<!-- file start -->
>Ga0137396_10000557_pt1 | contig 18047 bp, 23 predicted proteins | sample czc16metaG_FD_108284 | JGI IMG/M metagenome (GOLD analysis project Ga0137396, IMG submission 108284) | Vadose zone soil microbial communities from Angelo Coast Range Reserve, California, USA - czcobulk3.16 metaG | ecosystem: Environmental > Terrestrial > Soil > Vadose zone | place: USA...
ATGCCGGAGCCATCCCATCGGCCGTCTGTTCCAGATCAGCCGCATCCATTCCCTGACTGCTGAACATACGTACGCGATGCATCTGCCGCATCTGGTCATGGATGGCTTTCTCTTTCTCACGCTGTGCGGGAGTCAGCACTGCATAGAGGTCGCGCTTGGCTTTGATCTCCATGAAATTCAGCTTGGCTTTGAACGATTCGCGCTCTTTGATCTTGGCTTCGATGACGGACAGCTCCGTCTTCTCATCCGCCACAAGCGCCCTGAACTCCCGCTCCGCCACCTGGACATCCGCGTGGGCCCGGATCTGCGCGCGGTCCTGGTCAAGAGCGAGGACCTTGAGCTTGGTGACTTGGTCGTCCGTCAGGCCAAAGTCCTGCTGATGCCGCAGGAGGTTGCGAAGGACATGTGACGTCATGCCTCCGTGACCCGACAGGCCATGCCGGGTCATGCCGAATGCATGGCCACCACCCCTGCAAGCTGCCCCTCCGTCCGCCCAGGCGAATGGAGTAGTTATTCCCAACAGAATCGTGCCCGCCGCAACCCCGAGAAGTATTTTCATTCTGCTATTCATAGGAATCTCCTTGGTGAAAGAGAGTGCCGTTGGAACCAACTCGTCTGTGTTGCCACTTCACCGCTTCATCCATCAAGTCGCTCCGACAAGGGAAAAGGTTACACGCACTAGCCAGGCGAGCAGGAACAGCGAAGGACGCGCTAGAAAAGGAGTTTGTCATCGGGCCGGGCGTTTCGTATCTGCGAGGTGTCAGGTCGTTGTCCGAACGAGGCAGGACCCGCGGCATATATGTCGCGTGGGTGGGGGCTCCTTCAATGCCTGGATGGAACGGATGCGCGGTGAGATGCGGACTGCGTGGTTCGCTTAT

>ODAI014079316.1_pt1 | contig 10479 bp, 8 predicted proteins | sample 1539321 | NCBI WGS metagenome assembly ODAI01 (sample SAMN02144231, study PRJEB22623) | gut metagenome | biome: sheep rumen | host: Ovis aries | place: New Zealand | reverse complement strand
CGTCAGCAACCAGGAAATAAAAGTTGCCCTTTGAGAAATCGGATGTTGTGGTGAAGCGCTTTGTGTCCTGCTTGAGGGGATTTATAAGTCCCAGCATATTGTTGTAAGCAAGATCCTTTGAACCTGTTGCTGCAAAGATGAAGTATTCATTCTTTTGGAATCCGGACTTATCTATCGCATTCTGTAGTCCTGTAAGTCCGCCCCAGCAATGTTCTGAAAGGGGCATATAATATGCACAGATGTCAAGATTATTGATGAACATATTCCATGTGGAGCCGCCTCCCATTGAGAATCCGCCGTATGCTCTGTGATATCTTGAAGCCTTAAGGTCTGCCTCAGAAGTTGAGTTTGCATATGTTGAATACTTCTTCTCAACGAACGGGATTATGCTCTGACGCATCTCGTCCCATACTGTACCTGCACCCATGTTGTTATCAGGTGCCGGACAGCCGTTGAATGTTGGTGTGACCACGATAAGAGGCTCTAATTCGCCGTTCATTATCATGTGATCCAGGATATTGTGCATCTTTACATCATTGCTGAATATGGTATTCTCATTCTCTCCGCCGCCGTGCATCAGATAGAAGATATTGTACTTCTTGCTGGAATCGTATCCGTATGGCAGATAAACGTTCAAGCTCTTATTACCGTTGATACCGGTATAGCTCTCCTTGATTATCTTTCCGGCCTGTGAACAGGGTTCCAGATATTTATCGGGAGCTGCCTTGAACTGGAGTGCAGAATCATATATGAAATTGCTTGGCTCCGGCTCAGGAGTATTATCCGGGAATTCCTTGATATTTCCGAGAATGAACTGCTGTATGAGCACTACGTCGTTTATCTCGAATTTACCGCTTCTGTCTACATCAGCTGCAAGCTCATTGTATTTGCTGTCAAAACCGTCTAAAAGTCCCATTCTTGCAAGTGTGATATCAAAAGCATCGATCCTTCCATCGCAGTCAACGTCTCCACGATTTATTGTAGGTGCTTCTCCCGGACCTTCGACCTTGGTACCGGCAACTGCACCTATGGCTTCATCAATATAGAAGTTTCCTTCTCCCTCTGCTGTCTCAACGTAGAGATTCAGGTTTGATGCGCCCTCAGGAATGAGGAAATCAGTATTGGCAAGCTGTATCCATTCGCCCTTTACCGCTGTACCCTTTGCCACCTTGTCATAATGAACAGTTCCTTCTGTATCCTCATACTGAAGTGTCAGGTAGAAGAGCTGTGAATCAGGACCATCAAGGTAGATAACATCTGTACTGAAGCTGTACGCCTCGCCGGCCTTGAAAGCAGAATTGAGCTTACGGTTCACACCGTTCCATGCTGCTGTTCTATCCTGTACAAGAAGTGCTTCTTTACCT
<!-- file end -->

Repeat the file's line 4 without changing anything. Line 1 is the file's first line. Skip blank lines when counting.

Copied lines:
CGTCAGCAACCAGGAAATAAAAGTTGCCCTTTGAGAAATCGGATGTTGTGGTGAAGCGCTTTGTGTCCTGCTTGAGGGGATTTATAAGTCCCAGCATATTGTTGTAAGCAAGATCCTTTGAACCTGTTGCTGCAAAGATGAAGTATTCATTCTTTTGGAATCCGGACTTATCTATCGCATTCTGTAGTCCTGTAAGTCCGCCCCAGCAATGTTCTGAAAGGGGCATATAATATGCACAGATGTCAAGATTATTGATGAACATATTCCATGTGGAGCCGCCTCCCATTGAGAATCCGCCGTATGCTCTGTGATATCTTGAAGCCTTAAGGTCTGCCTCAGAAGTTGAGTTTGCATATGTTGAATACTTCTTCTCAACGAACGGGATTATGCTCTGACGCATCTCGTCCCATACTGTACCTGCACCCATGTTGTTATCAGGTGCCGGACAGCCGTTGAATGTTGGTGTGACCACGATAAGAGGCTCTAATTCGCCGTTCATTATCATGTGATCCAGGATATTGTGCATCTTTACATCATTGCTGAATATGGTATTCTCATTCTCTCCGCCGCCGTGCATCAGATAGAAGATATTGTACTTCTTGCTGGAATCGTATCCGTATGGCAGATAAACGTTCAAGCTCTTATTACCGTTGATACCGGTATAGCTCTCCTTGATTATCTTTCCGGCCTGTGAACAGGGTTCCAGATATTTATCGGGAGCTGCCTTGAACTGGAGTGCAGAATCATATATGAAATTGCTTGGCTCCGGCTCAGGAGTATTATCCGGGAATTCCTTGATATTTCCGAGAATGAACTGCTGTATGAGCACTACGTCGTTTATCTCGAATTTACCGCTTCTGTCTACATCAGCTGCAAGCTCATTGTATTTGCTGTCAAAACCGTCTAAAAGTCCCATTCTTGCAAGTGTGATATCAAAAGCATCGATCCTTCCATCGCAGTCAACGTCTCCACGATTTATTGTAGGTGCTTCTCCCGGACCTTCGACCTTGGTACCGGCAACTGCACCTATGGCTTCATCAATATAGAAGTTTCCTTCTCCCTCTGCTGTCTCAACGTAGAGATTCAGGTTTGATGCGCCCTCAGGAATGAGGAAATCAGTATTGGCAAGCTGTATCCATTCGCCCTTTACCGCTGTACCCTTTGCCACCTTGTCATAATGAACAGTTCCTTCTGTATCCTCATACTGAAGTGTCAGGTAGAAGAGCTGTGAATCAGGACCATCAAGGTAGATAACATCTGTACTGAAGCTGTACGCCTCGCCGGCCTTGAAAGCAGAATTGAGCTTACGGTTCACACCGTTCCATGCTGCTGTTCTATCCTGTACAAGAAGTGCTTCTTTACCT